The Truth About Ginseng’s Power, Part 2

Disclaimer: Results are not guaranteed*** and may vary from person to person***.

In part two, I look specifically at ginseng’s reputed abilities to help people who have type 2 diabetes. And there are not a few of them. Read on for a look at some of the more recent studies into this ancient herb.

The evidence is culled from the period 1995 through 2006. It pertains to ginseng’s potential ability to treat type 2 diabetes. The key to this ability is ginseng’s potential ability to lower blood sugar levels.

1995: Either 100 or 200 milligrams (mg) of ginseng were used in diabetics who were not treated with drugs or dietary changes. In two months, ginseng lowered fasting blood sugar and body weight. With no side effects, it also improved physical energy.

2000: Either three, six, or nine grams of ground-up American ginseng were used in 10 diabetic patients. It effectively reduced post-study glucose levels, and the effect of each dose was the same — so the three-gram dose worked just as well as the nine-gram dose.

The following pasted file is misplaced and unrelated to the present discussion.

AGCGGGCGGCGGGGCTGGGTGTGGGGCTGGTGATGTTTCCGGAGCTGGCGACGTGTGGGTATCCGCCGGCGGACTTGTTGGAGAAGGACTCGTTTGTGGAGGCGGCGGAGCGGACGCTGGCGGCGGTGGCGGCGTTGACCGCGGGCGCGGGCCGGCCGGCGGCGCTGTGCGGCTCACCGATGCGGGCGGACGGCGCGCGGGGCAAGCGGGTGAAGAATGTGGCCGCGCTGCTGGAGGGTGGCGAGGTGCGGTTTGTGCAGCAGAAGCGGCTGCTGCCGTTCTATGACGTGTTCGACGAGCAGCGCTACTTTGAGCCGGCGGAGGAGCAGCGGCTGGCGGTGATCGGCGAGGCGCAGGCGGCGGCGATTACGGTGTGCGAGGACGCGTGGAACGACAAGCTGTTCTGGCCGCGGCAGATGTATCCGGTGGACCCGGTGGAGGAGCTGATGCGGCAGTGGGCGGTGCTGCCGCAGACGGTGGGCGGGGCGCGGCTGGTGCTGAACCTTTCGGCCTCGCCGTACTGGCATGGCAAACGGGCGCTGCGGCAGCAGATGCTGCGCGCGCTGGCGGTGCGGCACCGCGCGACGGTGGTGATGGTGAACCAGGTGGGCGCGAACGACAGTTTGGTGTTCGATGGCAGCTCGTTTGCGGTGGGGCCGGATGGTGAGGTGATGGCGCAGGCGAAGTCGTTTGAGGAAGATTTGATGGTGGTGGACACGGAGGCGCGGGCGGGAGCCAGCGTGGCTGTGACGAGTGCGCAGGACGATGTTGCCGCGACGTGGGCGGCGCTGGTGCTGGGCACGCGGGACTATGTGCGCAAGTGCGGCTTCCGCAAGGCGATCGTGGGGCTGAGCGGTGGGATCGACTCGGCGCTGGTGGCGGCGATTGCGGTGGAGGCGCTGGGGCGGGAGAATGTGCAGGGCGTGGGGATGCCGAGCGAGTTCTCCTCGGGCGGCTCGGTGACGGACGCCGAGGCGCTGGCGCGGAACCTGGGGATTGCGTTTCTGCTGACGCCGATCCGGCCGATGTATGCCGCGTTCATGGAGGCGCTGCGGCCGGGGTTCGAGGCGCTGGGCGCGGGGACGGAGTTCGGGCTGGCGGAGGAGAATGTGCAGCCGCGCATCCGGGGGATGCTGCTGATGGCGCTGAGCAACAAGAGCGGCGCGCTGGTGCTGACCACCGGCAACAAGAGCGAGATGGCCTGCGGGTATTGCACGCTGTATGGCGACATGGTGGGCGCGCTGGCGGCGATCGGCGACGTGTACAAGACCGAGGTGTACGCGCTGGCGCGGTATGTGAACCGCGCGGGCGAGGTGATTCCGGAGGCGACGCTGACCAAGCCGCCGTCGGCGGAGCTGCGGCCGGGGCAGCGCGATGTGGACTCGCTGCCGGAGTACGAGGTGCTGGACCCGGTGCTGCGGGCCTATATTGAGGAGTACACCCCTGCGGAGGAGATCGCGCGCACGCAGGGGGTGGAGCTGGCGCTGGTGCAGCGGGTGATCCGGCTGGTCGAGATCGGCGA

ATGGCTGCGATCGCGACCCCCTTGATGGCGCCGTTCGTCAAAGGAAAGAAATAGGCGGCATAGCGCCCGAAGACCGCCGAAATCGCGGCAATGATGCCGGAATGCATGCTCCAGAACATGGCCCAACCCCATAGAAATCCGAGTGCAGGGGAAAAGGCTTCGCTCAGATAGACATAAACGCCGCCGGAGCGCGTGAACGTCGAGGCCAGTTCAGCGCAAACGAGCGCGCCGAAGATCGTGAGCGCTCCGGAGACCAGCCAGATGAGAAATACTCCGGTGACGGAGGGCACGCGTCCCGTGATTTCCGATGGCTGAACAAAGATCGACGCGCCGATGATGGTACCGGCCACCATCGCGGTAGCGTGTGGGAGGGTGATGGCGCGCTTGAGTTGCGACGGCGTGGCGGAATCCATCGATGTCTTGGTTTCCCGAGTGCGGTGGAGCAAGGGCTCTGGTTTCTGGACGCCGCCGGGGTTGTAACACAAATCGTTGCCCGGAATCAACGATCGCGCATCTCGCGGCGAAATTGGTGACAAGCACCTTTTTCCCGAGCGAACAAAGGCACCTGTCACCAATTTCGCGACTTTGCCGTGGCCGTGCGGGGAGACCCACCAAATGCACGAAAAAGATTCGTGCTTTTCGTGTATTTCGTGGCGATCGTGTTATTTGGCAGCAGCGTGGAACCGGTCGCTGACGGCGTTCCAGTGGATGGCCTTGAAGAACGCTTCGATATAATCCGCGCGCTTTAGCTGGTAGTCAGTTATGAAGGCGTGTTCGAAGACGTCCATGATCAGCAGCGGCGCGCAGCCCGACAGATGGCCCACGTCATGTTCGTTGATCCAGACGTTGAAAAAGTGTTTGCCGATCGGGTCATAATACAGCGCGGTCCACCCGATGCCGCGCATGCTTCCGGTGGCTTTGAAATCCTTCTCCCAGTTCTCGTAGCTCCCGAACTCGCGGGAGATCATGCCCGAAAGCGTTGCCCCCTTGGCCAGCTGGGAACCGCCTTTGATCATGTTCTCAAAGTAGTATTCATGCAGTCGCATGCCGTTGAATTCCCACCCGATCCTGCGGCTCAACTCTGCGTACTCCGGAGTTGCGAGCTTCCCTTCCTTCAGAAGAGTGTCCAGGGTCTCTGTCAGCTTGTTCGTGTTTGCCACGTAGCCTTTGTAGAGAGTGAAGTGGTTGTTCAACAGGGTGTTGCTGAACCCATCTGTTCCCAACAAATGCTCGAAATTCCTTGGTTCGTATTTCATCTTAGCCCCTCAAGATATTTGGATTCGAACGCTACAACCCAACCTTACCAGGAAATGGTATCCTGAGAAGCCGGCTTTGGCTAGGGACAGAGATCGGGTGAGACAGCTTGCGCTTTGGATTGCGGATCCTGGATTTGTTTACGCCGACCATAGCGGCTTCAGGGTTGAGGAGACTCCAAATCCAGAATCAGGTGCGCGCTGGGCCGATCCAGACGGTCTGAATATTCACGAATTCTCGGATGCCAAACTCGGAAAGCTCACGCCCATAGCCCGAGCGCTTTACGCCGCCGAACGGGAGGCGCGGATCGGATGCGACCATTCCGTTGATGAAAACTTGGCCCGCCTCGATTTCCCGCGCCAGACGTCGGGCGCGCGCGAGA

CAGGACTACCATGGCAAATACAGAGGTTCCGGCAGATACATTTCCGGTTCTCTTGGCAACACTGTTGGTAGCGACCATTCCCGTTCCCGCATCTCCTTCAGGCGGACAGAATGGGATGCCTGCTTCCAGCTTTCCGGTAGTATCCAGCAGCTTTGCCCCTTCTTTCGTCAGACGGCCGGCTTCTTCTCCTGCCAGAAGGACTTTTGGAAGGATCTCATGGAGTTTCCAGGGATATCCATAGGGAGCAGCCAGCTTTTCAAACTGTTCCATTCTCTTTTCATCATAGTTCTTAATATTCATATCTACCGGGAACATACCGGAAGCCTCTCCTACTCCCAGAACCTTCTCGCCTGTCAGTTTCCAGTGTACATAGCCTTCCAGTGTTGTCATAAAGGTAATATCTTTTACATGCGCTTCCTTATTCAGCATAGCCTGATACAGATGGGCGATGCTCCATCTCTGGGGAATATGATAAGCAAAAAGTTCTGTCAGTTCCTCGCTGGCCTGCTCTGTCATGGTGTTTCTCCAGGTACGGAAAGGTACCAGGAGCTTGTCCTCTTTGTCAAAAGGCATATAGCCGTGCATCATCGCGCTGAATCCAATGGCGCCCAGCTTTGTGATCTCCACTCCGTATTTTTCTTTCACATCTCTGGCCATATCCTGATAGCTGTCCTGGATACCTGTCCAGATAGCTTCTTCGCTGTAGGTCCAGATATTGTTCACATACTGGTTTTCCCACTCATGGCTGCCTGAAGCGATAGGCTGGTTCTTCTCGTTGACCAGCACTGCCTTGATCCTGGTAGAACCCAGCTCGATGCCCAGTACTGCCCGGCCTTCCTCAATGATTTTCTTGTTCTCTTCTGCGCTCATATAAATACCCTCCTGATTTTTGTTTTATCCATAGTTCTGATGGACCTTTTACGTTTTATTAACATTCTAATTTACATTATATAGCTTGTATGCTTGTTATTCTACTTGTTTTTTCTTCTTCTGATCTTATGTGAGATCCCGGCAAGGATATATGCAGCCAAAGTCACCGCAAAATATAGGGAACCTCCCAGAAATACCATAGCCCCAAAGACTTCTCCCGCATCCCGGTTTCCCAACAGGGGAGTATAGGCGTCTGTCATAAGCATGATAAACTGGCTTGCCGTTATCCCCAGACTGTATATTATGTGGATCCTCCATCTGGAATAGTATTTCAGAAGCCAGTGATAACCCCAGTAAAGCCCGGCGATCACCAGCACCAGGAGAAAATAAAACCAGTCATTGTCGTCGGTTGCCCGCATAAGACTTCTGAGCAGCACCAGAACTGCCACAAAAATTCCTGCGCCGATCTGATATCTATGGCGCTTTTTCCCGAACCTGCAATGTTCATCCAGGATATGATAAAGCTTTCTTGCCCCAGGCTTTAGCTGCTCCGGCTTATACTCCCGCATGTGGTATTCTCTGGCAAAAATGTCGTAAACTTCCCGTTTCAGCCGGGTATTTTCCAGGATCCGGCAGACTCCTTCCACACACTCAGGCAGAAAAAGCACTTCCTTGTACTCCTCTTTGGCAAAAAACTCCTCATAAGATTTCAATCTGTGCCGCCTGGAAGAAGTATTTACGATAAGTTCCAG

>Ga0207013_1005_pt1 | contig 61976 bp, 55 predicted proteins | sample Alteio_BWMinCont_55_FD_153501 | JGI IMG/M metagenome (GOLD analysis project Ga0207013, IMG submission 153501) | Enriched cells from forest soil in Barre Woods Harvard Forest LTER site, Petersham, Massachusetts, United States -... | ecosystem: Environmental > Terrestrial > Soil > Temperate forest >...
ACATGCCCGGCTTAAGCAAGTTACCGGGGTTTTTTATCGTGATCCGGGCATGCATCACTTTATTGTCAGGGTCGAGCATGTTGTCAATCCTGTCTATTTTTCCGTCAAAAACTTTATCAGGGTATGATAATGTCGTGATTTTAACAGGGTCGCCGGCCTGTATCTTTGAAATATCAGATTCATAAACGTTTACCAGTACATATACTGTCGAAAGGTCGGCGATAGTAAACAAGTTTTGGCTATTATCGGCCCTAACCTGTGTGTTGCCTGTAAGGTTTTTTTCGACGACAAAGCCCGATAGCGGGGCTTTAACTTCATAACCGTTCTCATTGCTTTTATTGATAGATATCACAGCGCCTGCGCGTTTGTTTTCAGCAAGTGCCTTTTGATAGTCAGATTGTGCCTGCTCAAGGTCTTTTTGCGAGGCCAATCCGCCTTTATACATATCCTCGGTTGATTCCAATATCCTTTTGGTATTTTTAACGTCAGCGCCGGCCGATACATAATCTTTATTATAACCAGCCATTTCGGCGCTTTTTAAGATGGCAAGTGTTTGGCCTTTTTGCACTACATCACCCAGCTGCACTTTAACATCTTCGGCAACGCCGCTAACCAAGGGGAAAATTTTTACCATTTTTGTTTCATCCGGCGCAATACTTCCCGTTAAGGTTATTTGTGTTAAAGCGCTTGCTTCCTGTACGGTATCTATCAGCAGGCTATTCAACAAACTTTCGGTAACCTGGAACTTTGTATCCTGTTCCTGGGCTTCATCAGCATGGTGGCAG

2000: On the heels above the above study, this one tested the three-gram dose of ground-up American ginseng, specifically, on nine diabetic patients. Researchers found that the herb again reduced glucose levels. (One patient developed insomnia, the only side effect.)

2000: Again that dose of American ginseng was tested over 18 weeks on 24 diabetic patients. It reduced fasting blood sugar and another key measure of diabetes.

2006: For 12 weeks, six grams of Korean red ginseng were compared to placebo in 19 diabetics. With no side effects, the herb did reduce post-study blood sugar levels.

Now, although these are promising, I should note that most of these studies came from the same group of researchers, and used a small number of patients. As usual, the results need to be confirmed with better-designed study involving a larger number of patients.

Diabetic patients can work with their doctor to see if taking a variety of ginseng could be the right move. Check first before you try, in case your doctor believes the herb could disrupt any drugs you might be taking. The American variety seems best, and there has even been a study that found Asian ginseng to have no effect on blood sugar levels.

(Read Part 1 of The Truth About Ginseng’s Power)

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